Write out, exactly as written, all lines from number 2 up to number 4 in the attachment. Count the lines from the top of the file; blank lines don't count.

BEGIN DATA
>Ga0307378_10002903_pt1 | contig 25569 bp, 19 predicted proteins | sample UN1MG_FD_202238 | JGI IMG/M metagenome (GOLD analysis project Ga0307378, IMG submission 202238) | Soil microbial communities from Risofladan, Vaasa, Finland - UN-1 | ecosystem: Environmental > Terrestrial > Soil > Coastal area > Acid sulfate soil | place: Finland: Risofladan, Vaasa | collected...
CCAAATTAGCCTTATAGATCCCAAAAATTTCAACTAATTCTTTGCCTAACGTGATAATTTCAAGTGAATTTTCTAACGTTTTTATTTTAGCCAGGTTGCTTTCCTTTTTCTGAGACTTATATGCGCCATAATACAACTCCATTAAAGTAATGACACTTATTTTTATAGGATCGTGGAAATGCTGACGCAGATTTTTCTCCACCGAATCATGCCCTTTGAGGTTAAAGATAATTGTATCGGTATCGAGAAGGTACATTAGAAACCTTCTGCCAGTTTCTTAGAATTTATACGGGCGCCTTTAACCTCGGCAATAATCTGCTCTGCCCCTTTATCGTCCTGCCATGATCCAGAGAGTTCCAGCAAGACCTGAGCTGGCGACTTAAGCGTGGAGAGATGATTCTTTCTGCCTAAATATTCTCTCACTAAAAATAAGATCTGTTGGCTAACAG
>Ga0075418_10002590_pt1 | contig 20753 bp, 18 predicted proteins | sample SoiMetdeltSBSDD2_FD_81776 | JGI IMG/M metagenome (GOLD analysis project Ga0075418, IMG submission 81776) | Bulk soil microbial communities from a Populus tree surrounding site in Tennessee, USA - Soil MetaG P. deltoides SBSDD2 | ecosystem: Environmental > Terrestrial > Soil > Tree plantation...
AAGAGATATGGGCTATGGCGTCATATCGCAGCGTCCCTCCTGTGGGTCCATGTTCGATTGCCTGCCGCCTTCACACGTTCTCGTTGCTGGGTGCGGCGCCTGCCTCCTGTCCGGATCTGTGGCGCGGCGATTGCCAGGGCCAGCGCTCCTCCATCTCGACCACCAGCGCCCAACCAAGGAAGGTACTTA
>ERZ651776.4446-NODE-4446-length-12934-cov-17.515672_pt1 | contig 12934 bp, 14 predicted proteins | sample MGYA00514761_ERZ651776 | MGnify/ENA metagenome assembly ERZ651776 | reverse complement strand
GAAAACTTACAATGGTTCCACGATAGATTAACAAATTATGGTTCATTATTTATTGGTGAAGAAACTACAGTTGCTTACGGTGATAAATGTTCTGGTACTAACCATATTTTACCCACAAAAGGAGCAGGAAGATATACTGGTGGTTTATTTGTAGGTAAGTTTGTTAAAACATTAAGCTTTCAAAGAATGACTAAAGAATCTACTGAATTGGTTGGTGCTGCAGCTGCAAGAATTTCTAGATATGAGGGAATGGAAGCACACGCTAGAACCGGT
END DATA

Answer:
CCAAATTAGCCTTATAGATCCCAAAAATTTCAACTAATTCTTTGCCTAACGTGATAATTTCAAGTGAATTTTCTAACGTTTTTATTTTAGCCAGGTTGCTTTCCTTTTTCTGAGACTTATATGCGCCATAATACAACTCCATTAAAGTAATGACACTTATTTTTATAGGATCGTGGAAATGCTGACGCAGATTTTTCTCCACCGAATCATGCCCTTTGAGGTTAAAGATAATTGTATCGGTATCGAGAAGGTACATTAGAAACCTTCTGCCAGTTTCTTAGAATTTATACGGGCGCCTTTAACCTCGGCAATAATCTGCTCTGCCCCTTTATCGTCCTGCCATGATCCAGAGAGTTCCAGCAAGACCTGAGCTGGCGACTTAAGCGTGGAGAGATGATTCTTTCTGCCTAAATATTCTCTCACTAAAAATAAGATCTGTTGGCTAACAG
>Ga0075418_10002590_pt1 | contig 20753 bp, 18 predicted proteins | sample SoiMetdeltSBSDD2_FD_81776 | JGI IMG/M metagenome (GOLD analysis project Ga0075418, IMG submission 81776) | Bulk soil microbial communities from a Populus tree surrounding site in Tennessee, USA - Soil MetaG P. deltoides SBSDD2 | ecosystem: Environmental > Terrestrial > Soil > Tree plantation...
AAGAGATATGGGCTATGGCGTCATATCGCAGCGTCCCTCCTGTGGGTCCATGTTCGATTGCCTGCCGCCTTCACACGTTCTCGTTGCTGGGTGCGGCGCCTGCCTCCTGTCCGGATCTGTGGCGCGGCGATTGCCAGGGCCAGCGCTCCTCCATCTCGACCACCAGCGCCCAACCAAGGAAGGTACTTA